He then sprays my face with astringent solution containing witch hazel. This is a toner and it's used to improve the circulation to skin, making it tighten slightly; it will also control surface oil. He asks me to apply a lip exfoliant the flavor and texture of Pop Rocks and invites me to rub the big sugar-like crystals around my lips. Matthew then rubs on a moisturizer and when he's done he invites me to look at myself in a handheld mirror. I appear greasy, as though I've face-planted in a gyro.
"Okay so we have your skin looking more glowy and shiny now," Matthew says. "The thing is that we want to certain areas, like your cheeks, to be shiny but you really don't want a super shiny nose or forehead. So that's where the actual makeup comes in."
He starts mixing color on his hand and underlines a classic mistake that people make when applying foundation. "A lot of the time, people's faces aren't the same color as the rest of them," he says. "Your body is tanner than your face, for example. That's why I like to color match with the neck. If you're face is a different than your neck, it makes it really obvious that you're wearing makeup."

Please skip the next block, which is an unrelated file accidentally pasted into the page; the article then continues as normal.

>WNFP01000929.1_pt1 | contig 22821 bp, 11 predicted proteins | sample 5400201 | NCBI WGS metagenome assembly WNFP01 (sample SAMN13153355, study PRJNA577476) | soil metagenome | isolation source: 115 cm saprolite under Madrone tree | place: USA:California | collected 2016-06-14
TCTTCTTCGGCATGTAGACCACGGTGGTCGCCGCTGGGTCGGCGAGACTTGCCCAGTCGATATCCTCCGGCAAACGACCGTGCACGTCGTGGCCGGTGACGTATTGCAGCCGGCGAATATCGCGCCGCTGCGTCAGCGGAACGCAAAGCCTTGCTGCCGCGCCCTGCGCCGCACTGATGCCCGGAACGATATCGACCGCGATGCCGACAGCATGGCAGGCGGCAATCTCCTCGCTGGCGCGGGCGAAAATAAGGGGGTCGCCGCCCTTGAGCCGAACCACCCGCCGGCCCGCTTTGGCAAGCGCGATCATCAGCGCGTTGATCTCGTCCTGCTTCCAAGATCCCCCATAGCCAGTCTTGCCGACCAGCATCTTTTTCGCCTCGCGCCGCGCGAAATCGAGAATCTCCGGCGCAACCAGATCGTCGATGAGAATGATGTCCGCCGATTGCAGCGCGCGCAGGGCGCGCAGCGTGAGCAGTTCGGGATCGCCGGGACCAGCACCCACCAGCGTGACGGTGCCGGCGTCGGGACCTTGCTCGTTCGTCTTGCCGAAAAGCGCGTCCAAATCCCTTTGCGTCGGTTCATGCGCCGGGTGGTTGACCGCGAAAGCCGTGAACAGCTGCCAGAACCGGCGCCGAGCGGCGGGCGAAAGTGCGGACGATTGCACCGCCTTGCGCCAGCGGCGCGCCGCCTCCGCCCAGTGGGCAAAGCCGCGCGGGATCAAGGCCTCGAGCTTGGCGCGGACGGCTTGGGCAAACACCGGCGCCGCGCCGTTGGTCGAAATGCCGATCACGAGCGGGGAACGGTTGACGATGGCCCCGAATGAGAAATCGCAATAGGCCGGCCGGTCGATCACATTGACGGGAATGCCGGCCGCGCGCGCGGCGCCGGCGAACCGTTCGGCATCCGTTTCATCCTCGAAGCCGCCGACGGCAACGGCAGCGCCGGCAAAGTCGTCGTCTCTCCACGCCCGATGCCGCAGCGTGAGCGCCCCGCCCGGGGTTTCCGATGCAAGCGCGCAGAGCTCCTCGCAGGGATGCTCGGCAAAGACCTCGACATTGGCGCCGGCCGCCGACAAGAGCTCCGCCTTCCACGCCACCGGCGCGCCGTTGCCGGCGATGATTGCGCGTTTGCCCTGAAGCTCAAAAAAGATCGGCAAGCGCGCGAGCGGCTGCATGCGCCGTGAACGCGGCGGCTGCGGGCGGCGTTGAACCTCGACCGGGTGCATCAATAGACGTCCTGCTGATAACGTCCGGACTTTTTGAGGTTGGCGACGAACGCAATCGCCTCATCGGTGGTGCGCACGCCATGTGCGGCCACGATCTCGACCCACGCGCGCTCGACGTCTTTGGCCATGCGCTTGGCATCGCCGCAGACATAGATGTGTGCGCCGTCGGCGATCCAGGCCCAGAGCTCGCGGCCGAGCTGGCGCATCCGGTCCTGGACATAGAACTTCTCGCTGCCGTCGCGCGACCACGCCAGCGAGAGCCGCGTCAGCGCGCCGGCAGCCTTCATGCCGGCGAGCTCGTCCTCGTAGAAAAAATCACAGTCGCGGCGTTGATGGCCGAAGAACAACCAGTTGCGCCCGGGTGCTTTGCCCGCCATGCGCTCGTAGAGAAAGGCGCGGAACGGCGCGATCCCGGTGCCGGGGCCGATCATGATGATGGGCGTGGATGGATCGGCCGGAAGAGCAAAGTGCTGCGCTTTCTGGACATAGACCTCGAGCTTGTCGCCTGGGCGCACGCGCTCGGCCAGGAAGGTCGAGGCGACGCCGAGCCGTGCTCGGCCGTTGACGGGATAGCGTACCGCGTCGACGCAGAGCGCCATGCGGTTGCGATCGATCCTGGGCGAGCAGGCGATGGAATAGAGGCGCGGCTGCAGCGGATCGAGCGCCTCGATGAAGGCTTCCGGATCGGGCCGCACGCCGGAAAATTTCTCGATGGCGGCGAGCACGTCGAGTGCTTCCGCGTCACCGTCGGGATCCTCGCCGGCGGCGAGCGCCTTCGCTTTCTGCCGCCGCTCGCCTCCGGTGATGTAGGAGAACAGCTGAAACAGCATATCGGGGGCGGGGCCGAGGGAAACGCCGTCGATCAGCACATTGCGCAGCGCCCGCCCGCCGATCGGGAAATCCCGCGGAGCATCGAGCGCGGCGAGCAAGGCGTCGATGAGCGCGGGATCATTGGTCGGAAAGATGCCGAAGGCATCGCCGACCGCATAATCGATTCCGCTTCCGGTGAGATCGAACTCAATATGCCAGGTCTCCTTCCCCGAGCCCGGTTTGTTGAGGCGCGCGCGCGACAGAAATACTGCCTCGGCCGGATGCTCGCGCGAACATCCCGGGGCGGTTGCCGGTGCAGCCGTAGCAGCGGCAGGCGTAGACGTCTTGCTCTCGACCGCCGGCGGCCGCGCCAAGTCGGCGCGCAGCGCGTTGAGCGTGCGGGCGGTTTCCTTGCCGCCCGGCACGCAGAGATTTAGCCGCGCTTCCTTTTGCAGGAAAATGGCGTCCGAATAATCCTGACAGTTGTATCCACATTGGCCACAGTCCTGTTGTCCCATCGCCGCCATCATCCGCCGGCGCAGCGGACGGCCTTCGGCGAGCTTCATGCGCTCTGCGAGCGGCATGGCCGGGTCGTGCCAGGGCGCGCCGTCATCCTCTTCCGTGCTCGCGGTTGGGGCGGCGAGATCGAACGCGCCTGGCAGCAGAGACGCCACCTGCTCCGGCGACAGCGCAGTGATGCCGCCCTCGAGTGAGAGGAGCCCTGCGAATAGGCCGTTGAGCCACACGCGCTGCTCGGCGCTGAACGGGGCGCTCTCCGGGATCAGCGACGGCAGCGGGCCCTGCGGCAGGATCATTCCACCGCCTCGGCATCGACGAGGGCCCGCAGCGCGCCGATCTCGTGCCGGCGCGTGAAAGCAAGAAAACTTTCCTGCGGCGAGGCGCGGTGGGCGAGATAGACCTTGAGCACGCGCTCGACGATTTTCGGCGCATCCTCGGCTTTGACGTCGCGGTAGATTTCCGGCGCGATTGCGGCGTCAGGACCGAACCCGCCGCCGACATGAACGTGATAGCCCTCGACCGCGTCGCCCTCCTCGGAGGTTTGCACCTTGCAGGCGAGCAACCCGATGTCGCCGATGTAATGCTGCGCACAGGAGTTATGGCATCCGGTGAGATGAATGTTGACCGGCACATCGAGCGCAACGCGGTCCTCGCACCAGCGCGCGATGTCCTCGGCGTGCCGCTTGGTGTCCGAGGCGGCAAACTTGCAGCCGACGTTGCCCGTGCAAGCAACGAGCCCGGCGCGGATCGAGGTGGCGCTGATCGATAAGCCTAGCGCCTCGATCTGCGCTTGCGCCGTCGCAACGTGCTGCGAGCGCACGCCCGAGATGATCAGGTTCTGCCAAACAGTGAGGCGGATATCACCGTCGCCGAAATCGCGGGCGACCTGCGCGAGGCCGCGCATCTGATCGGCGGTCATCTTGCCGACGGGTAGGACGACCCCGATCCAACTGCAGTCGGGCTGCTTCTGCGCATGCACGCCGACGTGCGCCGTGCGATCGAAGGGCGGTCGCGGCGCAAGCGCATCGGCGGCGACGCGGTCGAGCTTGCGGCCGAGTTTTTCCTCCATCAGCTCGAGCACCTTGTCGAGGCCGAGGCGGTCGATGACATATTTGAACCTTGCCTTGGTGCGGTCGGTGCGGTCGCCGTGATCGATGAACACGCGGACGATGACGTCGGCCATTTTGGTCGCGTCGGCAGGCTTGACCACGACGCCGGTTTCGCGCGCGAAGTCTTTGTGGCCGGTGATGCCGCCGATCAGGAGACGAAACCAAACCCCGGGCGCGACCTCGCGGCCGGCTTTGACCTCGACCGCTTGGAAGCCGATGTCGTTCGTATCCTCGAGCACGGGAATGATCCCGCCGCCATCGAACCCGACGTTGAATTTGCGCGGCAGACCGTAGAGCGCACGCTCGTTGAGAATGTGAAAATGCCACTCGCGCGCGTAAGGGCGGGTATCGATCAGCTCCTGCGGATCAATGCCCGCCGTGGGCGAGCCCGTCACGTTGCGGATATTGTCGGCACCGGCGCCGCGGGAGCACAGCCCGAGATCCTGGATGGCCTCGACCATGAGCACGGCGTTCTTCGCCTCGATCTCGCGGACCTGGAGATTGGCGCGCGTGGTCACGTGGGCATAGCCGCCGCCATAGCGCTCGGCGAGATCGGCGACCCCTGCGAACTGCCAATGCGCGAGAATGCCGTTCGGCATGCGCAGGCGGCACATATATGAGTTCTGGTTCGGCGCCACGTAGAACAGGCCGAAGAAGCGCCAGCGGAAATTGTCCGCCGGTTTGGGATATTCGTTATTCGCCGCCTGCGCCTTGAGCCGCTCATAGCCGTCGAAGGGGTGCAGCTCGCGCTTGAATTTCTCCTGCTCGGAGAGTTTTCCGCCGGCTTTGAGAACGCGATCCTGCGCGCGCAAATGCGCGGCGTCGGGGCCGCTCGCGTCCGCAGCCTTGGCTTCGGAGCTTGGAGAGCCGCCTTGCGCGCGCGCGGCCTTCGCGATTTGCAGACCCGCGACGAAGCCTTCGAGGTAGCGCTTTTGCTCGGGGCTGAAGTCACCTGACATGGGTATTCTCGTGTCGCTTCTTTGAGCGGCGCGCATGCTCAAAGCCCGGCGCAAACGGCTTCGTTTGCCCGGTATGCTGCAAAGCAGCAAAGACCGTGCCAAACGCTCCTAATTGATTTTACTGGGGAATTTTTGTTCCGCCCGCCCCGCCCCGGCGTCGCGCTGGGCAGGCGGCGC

A mistake that, when made, is often made bigly. Matthew then adds a powder that he applies with a brush. He takes care not to go into my beard line because the powder will clump around it and again, broadcast the fact that I'm wearing makeup.